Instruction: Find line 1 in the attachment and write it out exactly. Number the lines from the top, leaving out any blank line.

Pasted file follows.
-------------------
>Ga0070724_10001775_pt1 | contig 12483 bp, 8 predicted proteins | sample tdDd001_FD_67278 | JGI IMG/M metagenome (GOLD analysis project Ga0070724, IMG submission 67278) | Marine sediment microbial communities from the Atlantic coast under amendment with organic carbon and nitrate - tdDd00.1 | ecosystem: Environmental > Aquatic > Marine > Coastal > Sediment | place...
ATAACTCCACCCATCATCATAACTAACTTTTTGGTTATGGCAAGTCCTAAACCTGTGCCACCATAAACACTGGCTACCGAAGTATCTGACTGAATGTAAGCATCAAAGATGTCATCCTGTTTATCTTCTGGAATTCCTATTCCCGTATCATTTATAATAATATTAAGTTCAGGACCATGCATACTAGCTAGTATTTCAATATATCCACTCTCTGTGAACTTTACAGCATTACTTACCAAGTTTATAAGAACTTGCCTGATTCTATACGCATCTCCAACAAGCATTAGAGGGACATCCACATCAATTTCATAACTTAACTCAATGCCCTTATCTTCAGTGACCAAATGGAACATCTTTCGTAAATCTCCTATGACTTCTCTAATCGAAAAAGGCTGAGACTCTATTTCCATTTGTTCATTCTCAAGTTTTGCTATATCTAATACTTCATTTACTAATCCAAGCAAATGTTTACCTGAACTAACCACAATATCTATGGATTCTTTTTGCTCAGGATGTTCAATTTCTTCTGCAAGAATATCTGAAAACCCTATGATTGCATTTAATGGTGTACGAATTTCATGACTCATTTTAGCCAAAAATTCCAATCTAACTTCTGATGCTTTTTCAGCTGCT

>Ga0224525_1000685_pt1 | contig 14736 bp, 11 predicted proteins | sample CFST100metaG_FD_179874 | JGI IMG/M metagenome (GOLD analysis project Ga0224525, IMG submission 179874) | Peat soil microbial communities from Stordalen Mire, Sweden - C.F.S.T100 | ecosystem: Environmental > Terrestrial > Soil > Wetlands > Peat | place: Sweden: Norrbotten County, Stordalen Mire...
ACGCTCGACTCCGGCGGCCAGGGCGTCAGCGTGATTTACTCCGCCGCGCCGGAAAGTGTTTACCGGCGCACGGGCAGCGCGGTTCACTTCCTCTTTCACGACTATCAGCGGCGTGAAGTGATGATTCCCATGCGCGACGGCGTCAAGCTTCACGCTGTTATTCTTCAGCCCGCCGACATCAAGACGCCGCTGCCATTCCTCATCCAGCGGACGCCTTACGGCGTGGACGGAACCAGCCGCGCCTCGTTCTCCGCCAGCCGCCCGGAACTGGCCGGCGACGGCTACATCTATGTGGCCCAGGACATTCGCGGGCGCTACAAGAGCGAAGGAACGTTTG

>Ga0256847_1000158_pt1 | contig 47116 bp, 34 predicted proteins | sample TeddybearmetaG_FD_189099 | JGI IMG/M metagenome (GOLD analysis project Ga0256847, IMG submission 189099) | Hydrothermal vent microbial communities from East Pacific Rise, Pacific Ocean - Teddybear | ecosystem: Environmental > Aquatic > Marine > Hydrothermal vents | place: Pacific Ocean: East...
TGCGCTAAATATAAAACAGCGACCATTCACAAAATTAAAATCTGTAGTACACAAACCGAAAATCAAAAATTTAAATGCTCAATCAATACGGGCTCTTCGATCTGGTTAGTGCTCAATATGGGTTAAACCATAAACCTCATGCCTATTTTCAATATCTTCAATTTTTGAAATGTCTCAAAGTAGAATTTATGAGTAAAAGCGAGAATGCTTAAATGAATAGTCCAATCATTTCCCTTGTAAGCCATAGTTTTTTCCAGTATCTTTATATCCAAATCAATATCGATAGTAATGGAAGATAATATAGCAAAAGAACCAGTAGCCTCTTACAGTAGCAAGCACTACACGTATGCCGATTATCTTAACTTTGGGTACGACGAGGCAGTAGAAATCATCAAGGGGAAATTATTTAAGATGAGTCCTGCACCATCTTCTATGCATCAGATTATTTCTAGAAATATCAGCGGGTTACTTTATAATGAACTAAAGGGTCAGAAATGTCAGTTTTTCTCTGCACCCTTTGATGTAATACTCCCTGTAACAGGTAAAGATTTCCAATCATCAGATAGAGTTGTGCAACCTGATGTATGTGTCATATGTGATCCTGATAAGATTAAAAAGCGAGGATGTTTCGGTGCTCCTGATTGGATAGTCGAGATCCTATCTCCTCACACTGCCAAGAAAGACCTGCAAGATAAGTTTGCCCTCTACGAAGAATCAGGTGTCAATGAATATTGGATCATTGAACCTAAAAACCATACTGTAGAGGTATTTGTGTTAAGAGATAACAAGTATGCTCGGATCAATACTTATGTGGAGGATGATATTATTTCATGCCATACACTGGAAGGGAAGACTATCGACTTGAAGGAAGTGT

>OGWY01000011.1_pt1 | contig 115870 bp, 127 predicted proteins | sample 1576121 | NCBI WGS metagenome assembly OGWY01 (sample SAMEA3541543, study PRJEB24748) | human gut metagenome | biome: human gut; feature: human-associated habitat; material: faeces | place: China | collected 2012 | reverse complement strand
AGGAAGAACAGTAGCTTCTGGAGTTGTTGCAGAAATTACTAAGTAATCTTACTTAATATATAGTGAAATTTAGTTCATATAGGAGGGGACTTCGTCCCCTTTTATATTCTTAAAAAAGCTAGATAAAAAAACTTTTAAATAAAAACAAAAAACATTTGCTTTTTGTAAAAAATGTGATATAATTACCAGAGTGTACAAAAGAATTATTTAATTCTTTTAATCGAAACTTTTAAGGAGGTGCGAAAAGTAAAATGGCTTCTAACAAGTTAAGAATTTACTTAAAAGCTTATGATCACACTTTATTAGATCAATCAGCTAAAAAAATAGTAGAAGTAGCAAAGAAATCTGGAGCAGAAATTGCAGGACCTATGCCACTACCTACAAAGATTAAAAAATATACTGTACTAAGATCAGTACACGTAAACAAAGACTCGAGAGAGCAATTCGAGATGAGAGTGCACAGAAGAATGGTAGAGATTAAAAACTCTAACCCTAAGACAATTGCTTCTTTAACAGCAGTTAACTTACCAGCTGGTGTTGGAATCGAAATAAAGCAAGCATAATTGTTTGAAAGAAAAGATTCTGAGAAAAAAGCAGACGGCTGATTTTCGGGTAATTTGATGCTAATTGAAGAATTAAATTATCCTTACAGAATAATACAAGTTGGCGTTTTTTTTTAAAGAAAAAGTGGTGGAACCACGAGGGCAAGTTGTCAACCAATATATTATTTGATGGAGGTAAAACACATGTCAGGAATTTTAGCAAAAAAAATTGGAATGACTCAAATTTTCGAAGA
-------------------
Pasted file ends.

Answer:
>Ga0070724_10001775_pt1 | contig 12483 bp, 8 predicted proteins | sample tdDd001_FD_67278 | JGI IMG/M metagenome (GOLD analysis project Ga0070724, IMG submission 67278) | Marine sediment microbial communities from the Atlantic coast under amendment with organic carbon and nitrate - tdDd00.1 | ecosystem: Environmental > Aquatic > Marine > Coastal > Sediment | place...